Being forced to confront the truth of God’s existence is something that atheists have been challenged with, or reacted to, and have “decided” to reject. Whatever the source (as alluded to earlier) of their conviction (within the scope of “their free will”), atheists are due a measure of respect for the stance they take that directly challenges the God that Christians abide in. I am no evangelist but I see the fervent conviction in atheists as a positive factor that predisposes these individuals towards our God, rather than not.

      On the other hand, I might conclude that those who profess themselves as agnostic may have the most logical difficulties with accepting (our) God as they struggle to reconcile man’s free will with an all loving God. In my limited observations, free will (in the midst of pre-determination ) is regularly referenced by the agnostic as one of their pivotal stumbling blocks (in accepting the lordship of Christ). As agnostics try to logically rationalize the potential existence of a Judeo-Christian God they conclude or resign themselves to their moderate “on-the-fence” position that certainty of god is unknowable.

      Adding to this tragic irony, the agnostic is often referenced as a sincere seeker of truth (e.g., science) yet these individuals implicitly reject the source of all truth, the ultimate Truth, and thus willfully close themselves to most of the truth or knowledge they seek. Though we recognize the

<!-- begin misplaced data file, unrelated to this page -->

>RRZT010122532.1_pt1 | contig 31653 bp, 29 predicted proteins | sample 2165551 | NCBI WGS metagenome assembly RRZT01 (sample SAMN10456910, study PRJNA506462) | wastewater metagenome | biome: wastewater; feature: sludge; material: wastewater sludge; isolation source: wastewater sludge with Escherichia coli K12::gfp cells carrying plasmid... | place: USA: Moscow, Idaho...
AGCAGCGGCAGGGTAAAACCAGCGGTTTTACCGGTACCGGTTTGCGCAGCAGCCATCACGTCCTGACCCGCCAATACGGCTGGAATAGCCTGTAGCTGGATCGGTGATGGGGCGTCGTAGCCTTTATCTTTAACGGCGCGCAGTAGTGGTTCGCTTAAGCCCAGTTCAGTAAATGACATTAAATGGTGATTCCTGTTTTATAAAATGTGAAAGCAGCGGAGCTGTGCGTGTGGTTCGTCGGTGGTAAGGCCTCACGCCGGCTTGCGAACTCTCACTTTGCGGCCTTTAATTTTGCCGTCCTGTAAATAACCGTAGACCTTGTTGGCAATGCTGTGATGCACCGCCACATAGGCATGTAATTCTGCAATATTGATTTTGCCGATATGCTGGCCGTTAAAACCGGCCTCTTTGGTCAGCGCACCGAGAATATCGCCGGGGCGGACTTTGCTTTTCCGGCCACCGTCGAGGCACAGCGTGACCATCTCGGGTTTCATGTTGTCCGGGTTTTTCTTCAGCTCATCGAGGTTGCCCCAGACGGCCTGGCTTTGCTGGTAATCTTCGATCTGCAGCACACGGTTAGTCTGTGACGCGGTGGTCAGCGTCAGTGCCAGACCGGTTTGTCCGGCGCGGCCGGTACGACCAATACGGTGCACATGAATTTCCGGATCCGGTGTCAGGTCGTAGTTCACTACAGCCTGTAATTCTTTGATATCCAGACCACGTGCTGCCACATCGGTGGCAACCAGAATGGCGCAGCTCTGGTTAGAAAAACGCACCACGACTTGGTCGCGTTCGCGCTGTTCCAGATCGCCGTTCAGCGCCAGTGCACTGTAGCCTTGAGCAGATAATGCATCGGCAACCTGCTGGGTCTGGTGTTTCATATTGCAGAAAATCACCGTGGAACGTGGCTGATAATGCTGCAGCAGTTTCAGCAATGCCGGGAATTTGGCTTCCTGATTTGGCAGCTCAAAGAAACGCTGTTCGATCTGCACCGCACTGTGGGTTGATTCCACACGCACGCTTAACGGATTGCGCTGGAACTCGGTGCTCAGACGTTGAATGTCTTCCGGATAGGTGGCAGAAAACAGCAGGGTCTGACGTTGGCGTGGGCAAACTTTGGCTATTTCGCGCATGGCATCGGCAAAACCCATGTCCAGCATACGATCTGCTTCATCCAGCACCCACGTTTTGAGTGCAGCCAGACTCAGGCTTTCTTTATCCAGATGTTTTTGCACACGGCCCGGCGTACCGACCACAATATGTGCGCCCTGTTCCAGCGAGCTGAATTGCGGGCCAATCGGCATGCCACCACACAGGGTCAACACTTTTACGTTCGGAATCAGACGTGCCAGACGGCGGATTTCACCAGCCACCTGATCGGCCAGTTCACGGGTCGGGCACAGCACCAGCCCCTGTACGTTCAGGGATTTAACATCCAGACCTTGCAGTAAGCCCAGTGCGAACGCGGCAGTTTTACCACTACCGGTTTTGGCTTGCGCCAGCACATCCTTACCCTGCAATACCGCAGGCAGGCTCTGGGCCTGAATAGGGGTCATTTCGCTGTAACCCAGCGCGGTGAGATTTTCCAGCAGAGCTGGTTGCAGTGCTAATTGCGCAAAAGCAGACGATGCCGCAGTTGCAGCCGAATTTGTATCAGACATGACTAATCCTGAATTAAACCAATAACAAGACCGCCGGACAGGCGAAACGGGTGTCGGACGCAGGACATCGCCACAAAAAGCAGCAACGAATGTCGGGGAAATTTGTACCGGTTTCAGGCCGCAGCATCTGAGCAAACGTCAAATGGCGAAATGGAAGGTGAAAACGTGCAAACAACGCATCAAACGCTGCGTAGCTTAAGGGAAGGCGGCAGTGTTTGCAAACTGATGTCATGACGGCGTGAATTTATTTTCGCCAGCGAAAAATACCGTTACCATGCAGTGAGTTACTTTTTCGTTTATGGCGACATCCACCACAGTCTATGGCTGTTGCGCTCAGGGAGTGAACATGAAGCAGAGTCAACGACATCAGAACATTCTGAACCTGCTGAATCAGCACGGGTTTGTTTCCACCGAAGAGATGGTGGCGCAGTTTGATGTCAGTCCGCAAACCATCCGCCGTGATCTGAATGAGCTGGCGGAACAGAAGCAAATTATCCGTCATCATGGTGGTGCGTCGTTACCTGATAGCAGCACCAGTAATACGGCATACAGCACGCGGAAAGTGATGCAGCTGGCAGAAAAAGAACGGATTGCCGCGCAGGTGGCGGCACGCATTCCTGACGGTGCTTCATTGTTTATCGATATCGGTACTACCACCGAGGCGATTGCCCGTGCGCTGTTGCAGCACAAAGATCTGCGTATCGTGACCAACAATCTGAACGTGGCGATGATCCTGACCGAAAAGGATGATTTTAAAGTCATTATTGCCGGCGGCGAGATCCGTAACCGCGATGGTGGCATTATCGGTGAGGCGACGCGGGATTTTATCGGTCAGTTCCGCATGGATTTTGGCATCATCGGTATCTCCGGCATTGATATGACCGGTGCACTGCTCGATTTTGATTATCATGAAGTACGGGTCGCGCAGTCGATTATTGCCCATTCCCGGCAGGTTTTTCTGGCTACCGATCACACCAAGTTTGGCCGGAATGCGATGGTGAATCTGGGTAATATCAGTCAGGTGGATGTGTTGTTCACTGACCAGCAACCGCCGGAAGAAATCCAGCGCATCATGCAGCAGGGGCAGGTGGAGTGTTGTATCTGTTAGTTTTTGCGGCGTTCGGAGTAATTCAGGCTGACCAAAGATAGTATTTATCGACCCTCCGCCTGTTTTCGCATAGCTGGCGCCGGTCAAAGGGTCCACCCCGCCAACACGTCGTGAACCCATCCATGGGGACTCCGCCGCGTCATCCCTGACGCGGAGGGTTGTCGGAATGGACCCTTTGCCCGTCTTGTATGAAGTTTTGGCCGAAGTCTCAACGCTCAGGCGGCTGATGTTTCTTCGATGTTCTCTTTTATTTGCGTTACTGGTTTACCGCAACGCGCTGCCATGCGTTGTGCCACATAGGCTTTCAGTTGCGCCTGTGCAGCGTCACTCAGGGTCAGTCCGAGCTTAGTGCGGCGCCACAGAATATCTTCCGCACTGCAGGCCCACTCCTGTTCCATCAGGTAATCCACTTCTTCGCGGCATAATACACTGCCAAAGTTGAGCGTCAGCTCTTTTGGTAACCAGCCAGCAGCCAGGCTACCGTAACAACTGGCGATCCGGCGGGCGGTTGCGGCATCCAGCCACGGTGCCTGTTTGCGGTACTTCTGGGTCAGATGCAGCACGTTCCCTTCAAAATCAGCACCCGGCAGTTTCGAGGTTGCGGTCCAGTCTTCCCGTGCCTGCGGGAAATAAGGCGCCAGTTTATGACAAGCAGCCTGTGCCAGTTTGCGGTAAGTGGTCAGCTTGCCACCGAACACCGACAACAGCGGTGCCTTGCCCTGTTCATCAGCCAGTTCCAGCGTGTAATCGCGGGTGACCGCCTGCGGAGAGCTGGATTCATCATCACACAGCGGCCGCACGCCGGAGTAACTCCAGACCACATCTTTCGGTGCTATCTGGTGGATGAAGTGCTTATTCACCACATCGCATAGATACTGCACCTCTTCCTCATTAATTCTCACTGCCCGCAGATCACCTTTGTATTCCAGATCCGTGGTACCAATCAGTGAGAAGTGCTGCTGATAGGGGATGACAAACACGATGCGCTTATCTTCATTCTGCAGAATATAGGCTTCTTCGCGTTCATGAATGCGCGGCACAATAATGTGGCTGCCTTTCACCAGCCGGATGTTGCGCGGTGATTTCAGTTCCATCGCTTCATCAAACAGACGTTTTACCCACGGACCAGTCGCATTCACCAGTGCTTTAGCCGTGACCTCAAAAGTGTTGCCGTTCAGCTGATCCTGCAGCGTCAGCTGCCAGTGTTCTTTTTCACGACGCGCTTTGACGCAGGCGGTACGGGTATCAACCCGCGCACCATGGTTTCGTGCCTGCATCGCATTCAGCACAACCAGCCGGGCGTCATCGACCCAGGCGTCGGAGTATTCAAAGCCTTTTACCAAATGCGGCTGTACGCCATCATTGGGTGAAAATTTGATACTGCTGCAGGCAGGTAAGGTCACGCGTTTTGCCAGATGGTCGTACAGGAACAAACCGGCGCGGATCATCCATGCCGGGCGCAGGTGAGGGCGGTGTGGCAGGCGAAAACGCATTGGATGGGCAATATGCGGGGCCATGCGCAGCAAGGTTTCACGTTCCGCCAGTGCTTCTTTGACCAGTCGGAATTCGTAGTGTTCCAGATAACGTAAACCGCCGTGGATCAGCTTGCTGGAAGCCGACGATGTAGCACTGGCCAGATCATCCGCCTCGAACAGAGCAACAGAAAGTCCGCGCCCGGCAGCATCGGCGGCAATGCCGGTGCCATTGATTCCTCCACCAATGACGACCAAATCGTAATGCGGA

From my perspective, the free will exercised by human beings (as we understand it from the Christian perspective) is a direct result of our divine origins (i.e., God created man in his own image). The omnipotence of our Creator was demonstrated when He instilled in us the essence of His nature by creating us with free will. His limitless love is shown by how His providence to redeem us despite our free will and choice to sin.

      In the presence of God, there truly is no dark side of free will. Our ignorance (of the beginning and the end) as mere mortals fuels our skepticism as doubting Thomas’ and undermines one’s commitment to knowing God in a personal way. Ultimately, free will in man has absolutely no meaning or measure or reference point without the underpinnings of God’s grace.